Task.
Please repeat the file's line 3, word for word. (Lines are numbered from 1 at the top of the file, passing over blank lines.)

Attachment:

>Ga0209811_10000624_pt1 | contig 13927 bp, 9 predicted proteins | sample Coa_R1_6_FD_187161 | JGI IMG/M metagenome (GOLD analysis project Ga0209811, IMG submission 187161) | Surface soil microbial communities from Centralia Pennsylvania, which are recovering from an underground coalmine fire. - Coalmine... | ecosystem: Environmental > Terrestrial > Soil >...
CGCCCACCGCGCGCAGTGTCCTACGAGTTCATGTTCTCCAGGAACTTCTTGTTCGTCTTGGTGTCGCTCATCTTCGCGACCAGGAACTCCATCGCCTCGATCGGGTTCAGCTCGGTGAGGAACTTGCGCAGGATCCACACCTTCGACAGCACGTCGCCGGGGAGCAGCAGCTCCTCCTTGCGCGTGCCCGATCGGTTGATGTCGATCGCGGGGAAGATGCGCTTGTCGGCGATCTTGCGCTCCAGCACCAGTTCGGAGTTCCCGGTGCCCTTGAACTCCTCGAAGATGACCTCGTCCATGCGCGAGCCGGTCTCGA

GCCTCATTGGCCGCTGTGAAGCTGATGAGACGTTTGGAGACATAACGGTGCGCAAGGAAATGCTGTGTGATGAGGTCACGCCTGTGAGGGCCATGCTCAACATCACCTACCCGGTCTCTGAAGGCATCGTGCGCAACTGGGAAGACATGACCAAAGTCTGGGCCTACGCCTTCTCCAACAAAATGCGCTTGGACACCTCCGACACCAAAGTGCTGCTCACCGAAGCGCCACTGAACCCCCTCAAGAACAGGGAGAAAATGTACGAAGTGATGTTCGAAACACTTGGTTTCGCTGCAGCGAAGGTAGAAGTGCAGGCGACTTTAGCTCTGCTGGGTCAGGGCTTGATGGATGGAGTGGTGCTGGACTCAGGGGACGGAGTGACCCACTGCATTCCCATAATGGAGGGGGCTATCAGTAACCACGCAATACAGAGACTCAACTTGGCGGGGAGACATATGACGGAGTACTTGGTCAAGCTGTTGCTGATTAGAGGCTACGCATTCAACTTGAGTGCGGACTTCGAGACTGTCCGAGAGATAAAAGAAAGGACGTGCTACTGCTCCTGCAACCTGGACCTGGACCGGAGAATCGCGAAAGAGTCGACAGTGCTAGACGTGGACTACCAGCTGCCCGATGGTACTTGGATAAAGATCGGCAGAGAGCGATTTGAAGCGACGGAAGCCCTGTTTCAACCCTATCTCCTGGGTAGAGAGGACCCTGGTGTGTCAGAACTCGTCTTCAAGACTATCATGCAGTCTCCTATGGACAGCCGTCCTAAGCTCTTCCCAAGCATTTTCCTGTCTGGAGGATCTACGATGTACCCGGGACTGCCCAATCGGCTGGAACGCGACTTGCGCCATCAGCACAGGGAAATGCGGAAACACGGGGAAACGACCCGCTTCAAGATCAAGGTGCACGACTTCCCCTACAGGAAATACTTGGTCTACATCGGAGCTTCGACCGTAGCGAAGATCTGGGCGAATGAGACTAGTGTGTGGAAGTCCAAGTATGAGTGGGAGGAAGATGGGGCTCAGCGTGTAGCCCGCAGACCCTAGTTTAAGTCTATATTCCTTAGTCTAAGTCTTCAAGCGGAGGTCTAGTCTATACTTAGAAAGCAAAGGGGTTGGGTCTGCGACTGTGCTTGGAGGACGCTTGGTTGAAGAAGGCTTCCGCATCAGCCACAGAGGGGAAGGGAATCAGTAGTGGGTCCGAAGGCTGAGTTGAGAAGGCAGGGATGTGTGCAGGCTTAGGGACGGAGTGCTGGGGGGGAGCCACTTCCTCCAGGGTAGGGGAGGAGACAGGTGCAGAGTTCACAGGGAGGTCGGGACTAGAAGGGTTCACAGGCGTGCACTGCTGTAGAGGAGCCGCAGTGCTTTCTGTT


GCCTCATTGGCCGCTGTGAAGCTGATGAGACGTTTGGAGACATAACGGTGCGCAAGGAAATGCTGTGTGATGAGGTCACGCCTGTGAGGGCCATGCTCAACATCACCTACCCGGTCTCTGAAGGCATCGTGCGCAACTGGGAAGACATGACCAAAGTCTGGGCCTACGCCTTCTCCAACAAAATGCGCTTGGACACCTCCGACACCAAAGTGCTGCTCACCGAAGCGCCACTGAACCCCCTCAAGAACAGGGAGAAAATGTACGAAGTGATGTTCGAAACACTTGGTTTCGCTGCAGCGAAGGTAGAAGTGCAGGCGACTTTAGCTCTGCTGGGTCAGGGCTTGATGGATGGAGTGGTGCTGGACTCAGGGGACGGAGTGACCCACTGCATTCCCATAATGGAGGGGGCTATCAGTAACCACGCAATACAGAGACTCAACTTGGCGGGGAGACATATGACGGAGTACTTGGTCAAGCTGTTGCTGATTAGAGGCTACGCATTCAACTTGAGTGCGGACTTCGAGACTGTCCGAGAGATAAAAGAAAGGACGTGCTACTGCTCCTGCAACCTGGACCTGGACCGGAGAATCGCGAAAGAGTCGACAGTGCTAGACGTGGACTACCAGCTGCCCGATGGTACTTGGATAAAGATCGGCAGAGAGCGATTTGAAGCGACGGAAGCCCTGTTTCAACCCTATCTCCTGGGTAGAGAGGACCCTGGTGTGTCAGAACTCGTCTTCAAGACTATCATGCAGTCTCCTATGGACAGCCGTCCTAAGCTCTTCCCAAGCATTTTCCTGTCTGGAGGATCTACGATGTACCCGGGACTGCCCAATCGGCTGGAACGCGACTTGCGCCATCAGCACAGGGAAATGCGGAAACACGGGGAAACGACCCGCTTCAAGATCAAGGTGCACGACTTCCCCTACAGGAAATACTTGGTCTACATCGGAGCTTCGACCGTAGCGAAGATCTGGGCGAATGAGACTAGTGTGTGGAAGTCCAAGTATGAGTGGGAGGAAGATGGGGCTCAGCGTGTAGCCCGCAGACCCTAGTTTAAGTCTATATTCCTTAGTCTAAGTCTTCAAGCGGAGGTCTAGTCTATACTTAGAAAGCAAAGGGGTTGGGTCTGCGACTGTGCTTGGAGGACGCTTGGTTGAAGAAGGCTTCCGCATCAGCCACAGAGGGGAAGGGAATCAGTAGTGGGTCCGAAGGCTGAGTTGAGAAGGCAGGGATGTGTGCAGGCTTAGGGACGGAGTGCTGGGGGGGAGCCACTTCCTCCAGGGTAGGGGAGGAGACAGGTGCAGAGTTCACAGGGAGGTCGGGACTAGAAGGGTTCACAGGCGTGCACTGCTGTAGAGGAGCCGCAGTGCTTTCTGTT